Locavore was coined in 2005 by Jessica Prentice (born 1968), an American chef and author, and a co-founder of Three Stone Hearth, a community-supported kitchen in Berkeley, California. Locavore is a compound of English local, from Latin locālis “pertaining to a place” (from locus "place") and Latin vorāre “to swallow ravenously,” which also appears in devour “to swallow down, gulp down,” carnivore “meat eater,” and herbivore “grass eater.”

    How is locavore used?

    The pomegranates, Boston lettuce, and tomatoes came from out of state--it was hard to be a complete locavore in New England during the winter. Steven Raichlen, Island Apart, 2012

    The locavore movement aims to capture that flavor difference and promote sustainable, community-based agriculture by favoring "low-mileage" foods over ones that have traveled long distances to arrive at your plate. Christie Aschwanden, "The Locavore," Runner's World, October 2008

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  • Word of the day
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    Thursday, September 06, 2018

    cyclopean

    adjective [sahy-kluh-pee-uhn, sahy-klop-ee-uhn]
    gigantic; vast.
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    What is the origin of cyclopean?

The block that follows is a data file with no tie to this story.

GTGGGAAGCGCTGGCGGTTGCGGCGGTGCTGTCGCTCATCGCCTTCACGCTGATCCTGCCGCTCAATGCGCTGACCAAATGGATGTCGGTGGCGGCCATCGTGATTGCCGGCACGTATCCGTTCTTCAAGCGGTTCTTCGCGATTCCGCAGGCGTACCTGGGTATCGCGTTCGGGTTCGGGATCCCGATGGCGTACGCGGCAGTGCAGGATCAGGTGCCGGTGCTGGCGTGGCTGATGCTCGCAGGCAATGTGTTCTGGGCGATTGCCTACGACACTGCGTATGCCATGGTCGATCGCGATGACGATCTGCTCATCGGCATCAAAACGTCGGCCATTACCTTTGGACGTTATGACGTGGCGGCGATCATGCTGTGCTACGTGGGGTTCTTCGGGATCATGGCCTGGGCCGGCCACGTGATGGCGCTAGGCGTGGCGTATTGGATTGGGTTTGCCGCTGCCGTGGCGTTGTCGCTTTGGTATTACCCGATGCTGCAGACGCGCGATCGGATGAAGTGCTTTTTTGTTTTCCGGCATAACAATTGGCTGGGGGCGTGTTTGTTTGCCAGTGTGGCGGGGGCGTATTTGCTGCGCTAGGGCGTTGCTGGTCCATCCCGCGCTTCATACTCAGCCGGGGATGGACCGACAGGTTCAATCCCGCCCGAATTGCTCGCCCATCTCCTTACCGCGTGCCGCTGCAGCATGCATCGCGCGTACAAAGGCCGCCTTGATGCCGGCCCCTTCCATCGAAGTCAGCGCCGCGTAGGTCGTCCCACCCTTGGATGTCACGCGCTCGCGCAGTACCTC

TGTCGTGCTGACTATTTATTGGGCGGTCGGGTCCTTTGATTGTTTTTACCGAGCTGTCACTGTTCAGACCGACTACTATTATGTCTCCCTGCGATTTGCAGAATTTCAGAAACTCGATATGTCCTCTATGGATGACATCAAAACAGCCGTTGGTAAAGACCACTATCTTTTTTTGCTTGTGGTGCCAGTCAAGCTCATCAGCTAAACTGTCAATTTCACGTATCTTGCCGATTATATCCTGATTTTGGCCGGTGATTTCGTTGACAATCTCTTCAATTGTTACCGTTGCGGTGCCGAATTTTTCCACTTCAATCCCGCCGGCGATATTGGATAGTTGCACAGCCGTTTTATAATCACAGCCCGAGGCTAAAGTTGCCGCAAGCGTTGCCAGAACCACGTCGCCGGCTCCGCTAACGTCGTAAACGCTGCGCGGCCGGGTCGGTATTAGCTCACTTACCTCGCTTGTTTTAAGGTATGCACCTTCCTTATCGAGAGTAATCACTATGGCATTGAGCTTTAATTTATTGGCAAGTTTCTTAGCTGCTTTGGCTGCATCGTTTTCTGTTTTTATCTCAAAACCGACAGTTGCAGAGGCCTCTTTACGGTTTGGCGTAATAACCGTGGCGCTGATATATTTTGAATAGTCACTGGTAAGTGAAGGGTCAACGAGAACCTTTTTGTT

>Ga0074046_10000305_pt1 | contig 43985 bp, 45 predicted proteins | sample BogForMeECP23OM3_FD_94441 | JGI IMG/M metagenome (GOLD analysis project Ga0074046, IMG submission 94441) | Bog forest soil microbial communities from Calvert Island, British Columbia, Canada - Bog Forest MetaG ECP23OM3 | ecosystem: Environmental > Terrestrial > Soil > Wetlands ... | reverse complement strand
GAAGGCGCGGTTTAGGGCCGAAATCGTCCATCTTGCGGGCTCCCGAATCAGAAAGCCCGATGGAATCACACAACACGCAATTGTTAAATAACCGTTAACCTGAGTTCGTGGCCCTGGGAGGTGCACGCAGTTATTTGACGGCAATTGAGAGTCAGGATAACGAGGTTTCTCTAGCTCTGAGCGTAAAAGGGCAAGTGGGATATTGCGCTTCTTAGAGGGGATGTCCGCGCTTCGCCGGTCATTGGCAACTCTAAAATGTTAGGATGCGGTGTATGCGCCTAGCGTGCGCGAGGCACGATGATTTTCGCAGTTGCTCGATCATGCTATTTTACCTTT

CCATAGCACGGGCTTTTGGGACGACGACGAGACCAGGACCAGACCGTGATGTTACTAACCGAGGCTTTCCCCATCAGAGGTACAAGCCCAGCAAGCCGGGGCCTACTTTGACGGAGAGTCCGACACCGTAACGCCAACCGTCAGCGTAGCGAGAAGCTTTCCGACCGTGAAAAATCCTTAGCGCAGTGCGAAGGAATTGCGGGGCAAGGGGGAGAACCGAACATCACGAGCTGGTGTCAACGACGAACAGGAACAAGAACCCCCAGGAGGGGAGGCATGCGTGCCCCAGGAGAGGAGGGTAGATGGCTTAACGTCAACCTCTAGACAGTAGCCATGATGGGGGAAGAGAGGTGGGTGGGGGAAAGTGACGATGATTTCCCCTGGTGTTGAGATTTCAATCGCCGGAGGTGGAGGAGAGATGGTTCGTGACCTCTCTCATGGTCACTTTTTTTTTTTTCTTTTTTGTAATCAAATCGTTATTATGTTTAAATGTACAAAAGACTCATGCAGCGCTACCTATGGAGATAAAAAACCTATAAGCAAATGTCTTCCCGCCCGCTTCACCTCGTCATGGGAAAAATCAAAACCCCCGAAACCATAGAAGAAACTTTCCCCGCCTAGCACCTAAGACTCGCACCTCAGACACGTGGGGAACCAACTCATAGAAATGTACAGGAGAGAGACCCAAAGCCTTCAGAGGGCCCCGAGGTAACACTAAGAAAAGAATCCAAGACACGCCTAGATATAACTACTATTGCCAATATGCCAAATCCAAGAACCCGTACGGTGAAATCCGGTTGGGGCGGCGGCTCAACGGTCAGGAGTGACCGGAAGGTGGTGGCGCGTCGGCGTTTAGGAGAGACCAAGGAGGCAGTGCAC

English cyclopean comes from the Latin adjective Cyclōpēus, a borrowing of Greek Kyklṓpeios, a derivative of the common noun, proper noun, and name Kýklōps, which the Greeks interpreted to mean “round eye” (a compound of kýklos “wheel” and ōps “eye, face”). The most famous Cyclops is Polyphemus, a crude, solitary shepherd living on an island whom Odysseus blinded in Homer’s Odyssey. Hesiod (ca. 8th century b.c.) in his Theogony names three Cyclopes; they are craftsmen who make Zeus’s thunderbolts, and whom the Greeks often credited with building the walls of ancient Mycenae, Tiryns, Argos, and the acropolis of Athens, all constructed with massive limestone blocks roughly fitted together without mortar. Cyclopean entered English in the 17th century.

    How is cyclopean used?

    ... large ships’ vents hang from the two-story-high ceiling, like Cyclopean worms poking their heads in to check out the space. Colin Stokes, "The Ship," The New Yorker, May 16, 2016

    And ahead, the great cyclopean edifice reared like a giant's curse against the darkness: too dense a black, too severe. Storm Constantine, The Way of Light, 2002

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  • Word of the day
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    Wednesday, September 05, 2018

    claddagh

    noun [klah-duh]
    a ring in the form of two hands clasping a crowned heart, given in friendship or love.
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    What is the origin of claddagh?

    The claddagh ring is Irish in name and origin. Claddagh in Irish means “shore” and is also the name of a fishing village on the western edge of Galway City, on the west coast of Ireland. The rings, with the design of two hands (friendship) clasping a heart (love), surmounted by a crown (loyalty), symbolized betrothal or marriage and were used at least as early as 1700. Claddagh entered English in the 19th century.